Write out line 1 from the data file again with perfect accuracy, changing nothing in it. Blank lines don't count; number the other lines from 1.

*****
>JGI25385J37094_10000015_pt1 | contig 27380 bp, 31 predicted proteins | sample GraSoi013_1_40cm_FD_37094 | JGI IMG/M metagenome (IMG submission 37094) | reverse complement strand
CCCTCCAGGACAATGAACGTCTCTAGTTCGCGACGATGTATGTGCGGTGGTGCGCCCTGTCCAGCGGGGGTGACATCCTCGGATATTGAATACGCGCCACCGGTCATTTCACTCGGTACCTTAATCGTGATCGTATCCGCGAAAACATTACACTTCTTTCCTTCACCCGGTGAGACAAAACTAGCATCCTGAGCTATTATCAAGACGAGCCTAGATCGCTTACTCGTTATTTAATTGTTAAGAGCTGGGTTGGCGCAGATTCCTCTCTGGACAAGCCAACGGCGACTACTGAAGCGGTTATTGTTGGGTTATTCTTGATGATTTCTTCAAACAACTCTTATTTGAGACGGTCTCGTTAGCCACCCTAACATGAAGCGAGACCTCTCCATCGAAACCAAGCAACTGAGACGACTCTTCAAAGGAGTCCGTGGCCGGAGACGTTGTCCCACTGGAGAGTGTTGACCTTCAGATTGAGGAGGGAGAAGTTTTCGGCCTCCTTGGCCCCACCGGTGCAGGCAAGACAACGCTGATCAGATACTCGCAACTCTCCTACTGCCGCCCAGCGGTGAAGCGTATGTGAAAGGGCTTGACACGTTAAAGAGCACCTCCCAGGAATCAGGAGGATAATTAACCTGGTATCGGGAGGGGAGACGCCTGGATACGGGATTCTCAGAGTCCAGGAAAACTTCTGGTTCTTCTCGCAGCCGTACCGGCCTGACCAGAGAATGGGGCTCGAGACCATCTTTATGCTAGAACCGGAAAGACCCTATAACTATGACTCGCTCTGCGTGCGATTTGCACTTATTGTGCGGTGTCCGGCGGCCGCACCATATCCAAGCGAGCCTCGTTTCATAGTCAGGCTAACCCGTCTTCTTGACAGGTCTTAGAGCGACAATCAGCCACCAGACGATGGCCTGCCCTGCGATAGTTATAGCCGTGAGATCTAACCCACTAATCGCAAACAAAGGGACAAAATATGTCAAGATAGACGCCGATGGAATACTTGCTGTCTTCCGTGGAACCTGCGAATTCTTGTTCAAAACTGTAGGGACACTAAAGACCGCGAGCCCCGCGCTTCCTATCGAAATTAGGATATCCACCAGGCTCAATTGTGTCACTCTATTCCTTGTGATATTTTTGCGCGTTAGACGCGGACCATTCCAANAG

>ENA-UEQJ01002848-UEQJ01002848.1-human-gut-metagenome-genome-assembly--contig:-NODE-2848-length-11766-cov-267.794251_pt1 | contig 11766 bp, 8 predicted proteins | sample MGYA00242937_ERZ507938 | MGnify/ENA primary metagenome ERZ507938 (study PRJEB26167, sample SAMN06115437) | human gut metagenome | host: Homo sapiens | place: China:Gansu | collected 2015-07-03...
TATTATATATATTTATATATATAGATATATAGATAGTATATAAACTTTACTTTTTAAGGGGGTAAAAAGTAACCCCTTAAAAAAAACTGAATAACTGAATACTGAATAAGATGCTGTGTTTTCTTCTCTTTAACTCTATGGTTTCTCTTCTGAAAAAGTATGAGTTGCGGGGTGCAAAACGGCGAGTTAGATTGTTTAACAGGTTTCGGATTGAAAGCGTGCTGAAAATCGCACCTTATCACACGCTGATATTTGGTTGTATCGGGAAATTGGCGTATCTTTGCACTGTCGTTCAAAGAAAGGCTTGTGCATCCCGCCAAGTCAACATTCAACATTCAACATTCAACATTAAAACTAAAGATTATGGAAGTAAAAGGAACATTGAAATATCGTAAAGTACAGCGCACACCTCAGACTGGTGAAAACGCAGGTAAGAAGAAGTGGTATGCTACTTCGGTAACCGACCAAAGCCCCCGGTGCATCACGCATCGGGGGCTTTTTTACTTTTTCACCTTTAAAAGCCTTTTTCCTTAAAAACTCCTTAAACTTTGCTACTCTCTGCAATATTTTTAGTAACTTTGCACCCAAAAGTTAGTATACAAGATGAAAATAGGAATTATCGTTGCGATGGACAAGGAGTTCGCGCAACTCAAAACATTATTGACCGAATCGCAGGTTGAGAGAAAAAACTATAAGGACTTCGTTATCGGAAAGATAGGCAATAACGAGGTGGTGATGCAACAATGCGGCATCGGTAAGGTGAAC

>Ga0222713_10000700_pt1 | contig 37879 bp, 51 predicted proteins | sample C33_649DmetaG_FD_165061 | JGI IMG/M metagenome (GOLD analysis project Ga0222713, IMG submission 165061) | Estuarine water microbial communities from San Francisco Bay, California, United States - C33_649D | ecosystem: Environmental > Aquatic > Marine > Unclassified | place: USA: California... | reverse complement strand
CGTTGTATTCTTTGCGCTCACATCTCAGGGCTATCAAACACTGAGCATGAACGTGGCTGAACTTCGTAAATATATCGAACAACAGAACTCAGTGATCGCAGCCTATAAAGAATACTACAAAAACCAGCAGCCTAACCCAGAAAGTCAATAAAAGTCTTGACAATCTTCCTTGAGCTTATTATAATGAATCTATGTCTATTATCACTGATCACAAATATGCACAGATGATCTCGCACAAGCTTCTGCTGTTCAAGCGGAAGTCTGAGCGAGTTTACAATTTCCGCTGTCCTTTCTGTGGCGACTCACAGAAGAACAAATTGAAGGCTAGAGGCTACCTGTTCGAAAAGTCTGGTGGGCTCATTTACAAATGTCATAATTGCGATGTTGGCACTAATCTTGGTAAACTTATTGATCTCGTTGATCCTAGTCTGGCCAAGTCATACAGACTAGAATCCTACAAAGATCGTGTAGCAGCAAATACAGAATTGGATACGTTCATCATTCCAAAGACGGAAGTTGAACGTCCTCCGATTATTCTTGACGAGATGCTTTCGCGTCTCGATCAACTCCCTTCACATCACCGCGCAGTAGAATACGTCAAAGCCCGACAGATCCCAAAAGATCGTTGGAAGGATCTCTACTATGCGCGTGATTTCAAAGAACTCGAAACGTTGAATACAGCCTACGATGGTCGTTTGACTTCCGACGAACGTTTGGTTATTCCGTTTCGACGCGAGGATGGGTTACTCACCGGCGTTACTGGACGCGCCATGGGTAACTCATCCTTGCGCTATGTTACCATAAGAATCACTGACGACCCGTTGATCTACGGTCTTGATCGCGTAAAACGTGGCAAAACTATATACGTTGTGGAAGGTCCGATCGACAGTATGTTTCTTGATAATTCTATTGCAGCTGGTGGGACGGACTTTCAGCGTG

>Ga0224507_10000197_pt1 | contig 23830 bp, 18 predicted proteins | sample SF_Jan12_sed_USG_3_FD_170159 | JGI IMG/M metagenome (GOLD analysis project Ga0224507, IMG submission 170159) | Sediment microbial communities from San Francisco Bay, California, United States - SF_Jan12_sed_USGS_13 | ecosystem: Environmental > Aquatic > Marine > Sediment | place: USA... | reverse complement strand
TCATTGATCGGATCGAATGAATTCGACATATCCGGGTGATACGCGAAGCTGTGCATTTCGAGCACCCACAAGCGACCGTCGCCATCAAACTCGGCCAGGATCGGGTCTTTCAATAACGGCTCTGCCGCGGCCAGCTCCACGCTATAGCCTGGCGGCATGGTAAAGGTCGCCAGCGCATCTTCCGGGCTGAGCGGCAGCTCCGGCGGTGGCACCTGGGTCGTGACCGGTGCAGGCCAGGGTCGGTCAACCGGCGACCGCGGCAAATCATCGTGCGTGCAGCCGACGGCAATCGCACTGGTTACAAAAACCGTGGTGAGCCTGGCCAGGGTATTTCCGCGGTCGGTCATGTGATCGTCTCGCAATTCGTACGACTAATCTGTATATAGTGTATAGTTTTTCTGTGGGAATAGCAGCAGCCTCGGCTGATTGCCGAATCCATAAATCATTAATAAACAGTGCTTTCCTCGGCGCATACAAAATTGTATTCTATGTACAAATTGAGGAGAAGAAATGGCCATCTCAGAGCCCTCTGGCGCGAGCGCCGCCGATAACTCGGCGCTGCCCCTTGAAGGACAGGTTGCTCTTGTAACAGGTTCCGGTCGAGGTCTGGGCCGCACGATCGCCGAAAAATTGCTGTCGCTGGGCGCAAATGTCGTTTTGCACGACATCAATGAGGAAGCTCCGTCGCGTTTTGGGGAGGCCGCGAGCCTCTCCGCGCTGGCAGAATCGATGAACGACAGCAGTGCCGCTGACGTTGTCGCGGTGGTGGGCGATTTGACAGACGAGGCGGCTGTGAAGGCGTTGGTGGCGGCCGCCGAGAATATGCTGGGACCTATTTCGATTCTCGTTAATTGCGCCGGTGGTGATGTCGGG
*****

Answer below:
>JGI25385J37094_10000015_pt1 | contig 27380 bp, 31 predicted proteins | sample GraSoi013_1_40cm_FD_37094 | JGI IMG/M metagenome (IMG submission 37094) | reverse complement strand